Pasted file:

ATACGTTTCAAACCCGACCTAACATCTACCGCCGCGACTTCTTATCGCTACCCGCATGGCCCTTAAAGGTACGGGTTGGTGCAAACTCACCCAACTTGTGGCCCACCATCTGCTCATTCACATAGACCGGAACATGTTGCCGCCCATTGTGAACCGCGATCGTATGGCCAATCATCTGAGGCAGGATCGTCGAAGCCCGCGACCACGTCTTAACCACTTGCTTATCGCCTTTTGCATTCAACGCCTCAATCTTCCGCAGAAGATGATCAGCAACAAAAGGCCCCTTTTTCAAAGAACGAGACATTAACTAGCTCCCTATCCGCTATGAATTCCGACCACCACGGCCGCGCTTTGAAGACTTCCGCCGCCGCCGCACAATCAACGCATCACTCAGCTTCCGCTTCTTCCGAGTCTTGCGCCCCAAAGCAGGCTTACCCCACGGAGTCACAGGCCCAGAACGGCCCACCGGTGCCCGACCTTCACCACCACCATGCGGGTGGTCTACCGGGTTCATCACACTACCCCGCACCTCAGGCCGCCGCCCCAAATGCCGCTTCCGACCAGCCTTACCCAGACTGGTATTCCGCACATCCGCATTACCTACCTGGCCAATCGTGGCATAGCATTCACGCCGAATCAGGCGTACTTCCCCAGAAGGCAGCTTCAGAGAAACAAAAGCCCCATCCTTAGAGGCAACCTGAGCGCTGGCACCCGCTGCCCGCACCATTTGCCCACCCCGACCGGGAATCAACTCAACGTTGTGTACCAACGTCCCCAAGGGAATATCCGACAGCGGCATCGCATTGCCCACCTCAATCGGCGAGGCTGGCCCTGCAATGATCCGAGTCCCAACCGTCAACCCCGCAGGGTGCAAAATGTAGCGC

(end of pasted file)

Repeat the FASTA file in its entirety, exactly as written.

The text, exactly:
ATACGTTTCAAACCCGACCTAACATCTACCGCCGCGACTTCTTATCGCTACCCGCATGGCCCTTAAAGGTACGGGTTGGTGCAAACTCACCCAACTTGTGGCCCACCATCTGCTCATTCACATAGACCGGAACATGTTGCCGCCCATTGTGAACCGCGATCGTATGGCCAATCATCTGAGGCAGGATCGTCGAAGCCCGCGACCACGTCTTAACCACTTGCTTATCGCCTTTTGCATTCAACGCCTCAATCTTCCGCAGAAGATGATCAGCAACAAAAGGCCCCTTTTTCAAAGAACGAGACATTAACTAGCTCCCTATCCGCTATGAATTCCGACCACCACGGCCGCGCTTTGAAGACTTCCGCCGCCGCCGCACAATCAACGCATCACTCAGCTTCCGCTTCTTCCGAGTCTTGCGCCCCAAAGCAGGCTTACCCCACGGAGTCACAGGCCCAGAACGGCCCACCGGTGCCCGACCTTCACCACCACCATGCGGGTGGTCTACCGGGTTCATCACACTACCCCGCACCTCAGGCCGCCGCCCCAAATGCCGCTTCCGACCAGCCTTACCCAGACTGGTATTCCGCACATCCGCATTACCTACCTGGCCAATCGTGGCATAGCATTCACGCCGAATCAGGCGTACTTCCCCAGAAGGCAGCTTCAGAGAAACAAAAGCCCCATCCTTAGAGGCAACCTGAGCGCTGGCACCCGCTGCCCGCACCATTTGCCCACCCCGACCGGGAATCAACTCAACGTTGTGTACCAACGTCCCCAAGGGAATATCCGACAGCGGCATCGCATTGCCCACCTCAATCGGCGAGGCTGGCCCTGCAATGATCCGAGTCCCAACCGTCAACCCCGCAGGGTGCAAAATGTAGCGC